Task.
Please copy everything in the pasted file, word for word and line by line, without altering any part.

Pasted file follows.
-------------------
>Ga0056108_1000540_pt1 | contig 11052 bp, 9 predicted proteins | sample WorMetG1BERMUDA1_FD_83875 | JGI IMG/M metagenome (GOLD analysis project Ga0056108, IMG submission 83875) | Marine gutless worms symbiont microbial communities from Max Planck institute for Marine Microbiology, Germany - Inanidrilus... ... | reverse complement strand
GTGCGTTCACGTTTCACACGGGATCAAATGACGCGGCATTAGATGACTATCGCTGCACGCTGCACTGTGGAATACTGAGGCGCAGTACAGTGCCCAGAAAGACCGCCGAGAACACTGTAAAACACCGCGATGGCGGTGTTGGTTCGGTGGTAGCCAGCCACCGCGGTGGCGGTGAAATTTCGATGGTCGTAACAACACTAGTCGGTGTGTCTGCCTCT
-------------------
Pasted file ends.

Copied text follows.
>Ga0056108_1000540_pt1 | contig 11052 bp, 9 predicted proteins | sample WorMetG1BERMUDA1_FD_83875 | JGI IMG/M metagenome (GOLD analysis project Ga0056108, IMG submission 83875) | Marine gutless worms symbiont microbial communities from Max Planck institute for Marine Microbiology, Germany - Inanidrilus... ... | reverse complement strand
GTGCGTTCACGTTTCACACGGGATCAAATGACGCGGCATTAGATGACTATCGCTGCACGCTGCACTGTGGAATACTGAGGCGCAGTACAGTGCCCAGAAAGACCGCCGAGAACACTGTAAAACACCGCGATGGCGGTGTTGGTTCGGTGGTAGCCAGCCACCGCGGTGGCGGTGAAATTTCGATGGTCGTAACAACACTAGTCGGTGTGTCTGCCTCT